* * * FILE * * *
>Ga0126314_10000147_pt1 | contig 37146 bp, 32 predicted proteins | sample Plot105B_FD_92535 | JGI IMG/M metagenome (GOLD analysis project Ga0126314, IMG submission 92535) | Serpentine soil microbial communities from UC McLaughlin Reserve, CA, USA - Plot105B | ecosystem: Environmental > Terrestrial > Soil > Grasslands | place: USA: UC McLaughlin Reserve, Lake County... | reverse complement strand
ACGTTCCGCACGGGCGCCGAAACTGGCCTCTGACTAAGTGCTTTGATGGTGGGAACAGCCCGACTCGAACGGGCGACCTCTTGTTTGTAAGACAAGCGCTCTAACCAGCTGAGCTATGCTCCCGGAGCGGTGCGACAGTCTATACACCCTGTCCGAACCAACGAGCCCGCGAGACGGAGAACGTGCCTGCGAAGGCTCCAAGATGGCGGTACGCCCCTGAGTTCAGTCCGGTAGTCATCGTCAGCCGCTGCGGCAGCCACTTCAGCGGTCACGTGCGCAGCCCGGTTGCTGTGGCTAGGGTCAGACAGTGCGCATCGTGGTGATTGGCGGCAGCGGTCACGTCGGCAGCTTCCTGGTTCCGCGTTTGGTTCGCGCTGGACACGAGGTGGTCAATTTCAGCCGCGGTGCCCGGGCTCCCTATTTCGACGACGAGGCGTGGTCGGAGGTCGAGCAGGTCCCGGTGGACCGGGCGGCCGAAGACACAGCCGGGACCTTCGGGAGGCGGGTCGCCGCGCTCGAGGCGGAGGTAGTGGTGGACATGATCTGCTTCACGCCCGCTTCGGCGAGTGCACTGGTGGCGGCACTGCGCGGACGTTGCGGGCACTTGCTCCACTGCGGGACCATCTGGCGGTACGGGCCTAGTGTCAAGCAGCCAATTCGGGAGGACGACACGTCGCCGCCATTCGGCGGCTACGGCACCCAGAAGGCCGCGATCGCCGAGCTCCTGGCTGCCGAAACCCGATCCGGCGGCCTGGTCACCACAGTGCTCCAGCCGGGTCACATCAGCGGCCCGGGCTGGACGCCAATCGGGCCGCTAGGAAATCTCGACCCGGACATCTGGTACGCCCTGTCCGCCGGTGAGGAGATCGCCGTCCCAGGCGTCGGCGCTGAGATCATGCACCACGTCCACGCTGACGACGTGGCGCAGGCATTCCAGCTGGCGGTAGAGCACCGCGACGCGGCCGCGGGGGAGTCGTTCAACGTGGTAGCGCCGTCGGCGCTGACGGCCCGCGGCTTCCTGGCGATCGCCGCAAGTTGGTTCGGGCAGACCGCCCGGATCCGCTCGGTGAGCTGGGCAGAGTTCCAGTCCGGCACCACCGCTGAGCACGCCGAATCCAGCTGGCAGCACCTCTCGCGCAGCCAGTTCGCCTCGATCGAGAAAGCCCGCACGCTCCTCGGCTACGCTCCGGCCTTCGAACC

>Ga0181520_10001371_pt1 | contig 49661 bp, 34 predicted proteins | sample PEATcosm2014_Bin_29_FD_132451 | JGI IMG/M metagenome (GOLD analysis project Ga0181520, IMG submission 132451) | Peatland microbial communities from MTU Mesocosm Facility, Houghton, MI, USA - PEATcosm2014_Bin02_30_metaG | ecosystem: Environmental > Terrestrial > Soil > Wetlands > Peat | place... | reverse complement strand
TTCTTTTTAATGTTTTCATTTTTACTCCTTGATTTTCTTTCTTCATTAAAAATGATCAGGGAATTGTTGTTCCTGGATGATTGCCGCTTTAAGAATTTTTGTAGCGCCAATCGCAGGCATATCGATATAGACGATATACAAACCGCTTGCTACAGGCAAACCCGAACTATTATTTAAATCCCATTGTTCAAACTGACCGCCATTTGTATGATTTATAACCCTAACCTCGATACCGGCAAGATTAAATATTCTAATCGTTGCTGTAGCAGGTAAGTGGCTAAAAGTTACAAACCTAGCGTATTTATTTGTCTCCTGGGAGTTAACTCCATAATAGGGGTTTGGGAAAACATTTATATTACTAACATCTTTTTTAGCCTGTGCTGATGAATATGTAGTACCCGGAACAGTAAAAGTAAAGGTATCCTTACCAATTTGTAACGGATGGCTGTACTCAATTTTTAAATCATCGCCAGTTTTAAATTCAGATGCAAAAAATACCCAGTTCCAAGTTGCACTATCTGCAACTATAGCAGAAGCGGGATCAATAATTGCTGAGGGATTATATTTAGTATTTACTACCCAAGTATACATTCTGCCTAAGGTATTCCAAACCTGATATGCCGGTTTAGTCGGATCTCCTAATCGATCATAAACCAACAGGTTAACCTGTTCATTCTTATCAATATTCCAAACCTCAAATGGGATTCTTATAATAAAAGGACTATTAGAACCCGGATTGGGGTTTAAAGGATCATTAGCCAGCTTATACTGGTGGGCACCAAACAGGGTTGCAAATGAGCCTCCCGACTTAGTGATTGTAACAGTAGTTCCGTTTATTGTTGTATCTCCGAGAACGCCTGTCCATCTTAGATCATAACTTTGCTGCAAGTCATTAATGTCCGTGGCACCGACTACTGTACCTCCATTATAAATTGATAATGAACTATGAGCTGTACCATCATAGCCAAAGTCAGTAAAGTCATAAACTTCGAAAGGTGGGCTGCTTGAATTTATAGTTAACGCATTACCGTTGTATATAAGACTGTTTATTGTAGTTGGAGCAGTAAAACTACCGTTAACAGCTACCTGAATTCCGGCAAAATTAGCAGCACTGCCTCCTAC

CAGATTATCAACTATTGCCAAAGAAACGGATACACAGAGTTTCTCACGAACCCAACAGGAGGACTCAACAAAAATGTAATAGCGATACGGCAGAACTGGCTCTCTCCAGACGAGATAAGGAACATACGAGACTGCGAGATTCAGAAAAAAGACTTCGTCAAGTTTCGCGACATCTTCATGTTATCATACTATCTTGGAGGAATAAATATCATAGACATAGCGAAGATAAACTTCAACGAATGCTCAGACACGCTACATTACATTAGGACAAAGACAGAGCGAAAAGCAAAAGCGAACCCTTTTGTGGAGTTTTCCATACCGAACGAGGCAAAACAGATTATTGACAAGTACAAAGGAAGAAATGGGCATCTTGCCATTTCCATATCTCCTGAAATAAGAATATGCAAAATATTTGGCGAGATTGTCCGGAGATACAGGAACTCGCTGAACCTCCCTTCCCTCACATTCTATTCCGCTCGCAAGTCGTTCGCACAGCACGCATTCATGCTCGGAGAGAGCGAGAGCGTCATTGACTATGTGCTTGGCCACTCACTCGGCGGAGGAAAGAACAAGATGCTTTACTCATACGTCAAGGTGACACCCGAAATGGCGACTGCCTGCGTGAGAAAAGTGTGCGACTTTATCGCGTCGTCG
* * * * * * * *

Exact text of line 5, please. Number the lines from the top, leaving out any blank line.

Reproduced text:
CAGATTATCAACTATTGCCAAAGAAACGGATACACAGAGTTTCTCACGAACCCAACAGGAGGACTCAACAAAAATGTAATAGCGATACGGCAGAACTGGCTCTCTCCAGACGAGATAAGGAACATACGAGACTGCGAGATTCAGAAAAAAGACTTCGTCAAGTTTCGCGACATCTTCATGTTATCATACTATCTTGGAGGAATAAATATCATAGACATAGCGAAGATAAACTTCAACGAATGCTCAGACACGCTACATTACATTAGGACAAAGACAGAGCGAAAAGCAAAAGCGAACCCTTTTGTGGAGTTTTCCATACCGAACGAGGCAAAACAGATTATTGACAAGTACAAAGGAAGAAATGGGCATCTTGCCATTTCCATATCTCCTGAAATAAGAATATGCAAAATATTTGGCGAGATTGTCCGGAGATACAGGAACTCGCTGAACCTCCCTTCCCTCACATTCTATTCCGCTCGCAAGTCGTTCGCACAGCACGCATTCATGCTCGGAGAGAGCGAGAGCGTCATTGACTATGTGCTTGGCCACTCACTCGGCGGAGGAAAGAACAAGATGCTTTACTCATACGTCAAGGTGACACCCGAAATGGCGACTGCCTGCGTGAGAAAAGTGTGCGACTTTATCGCGTCGTCG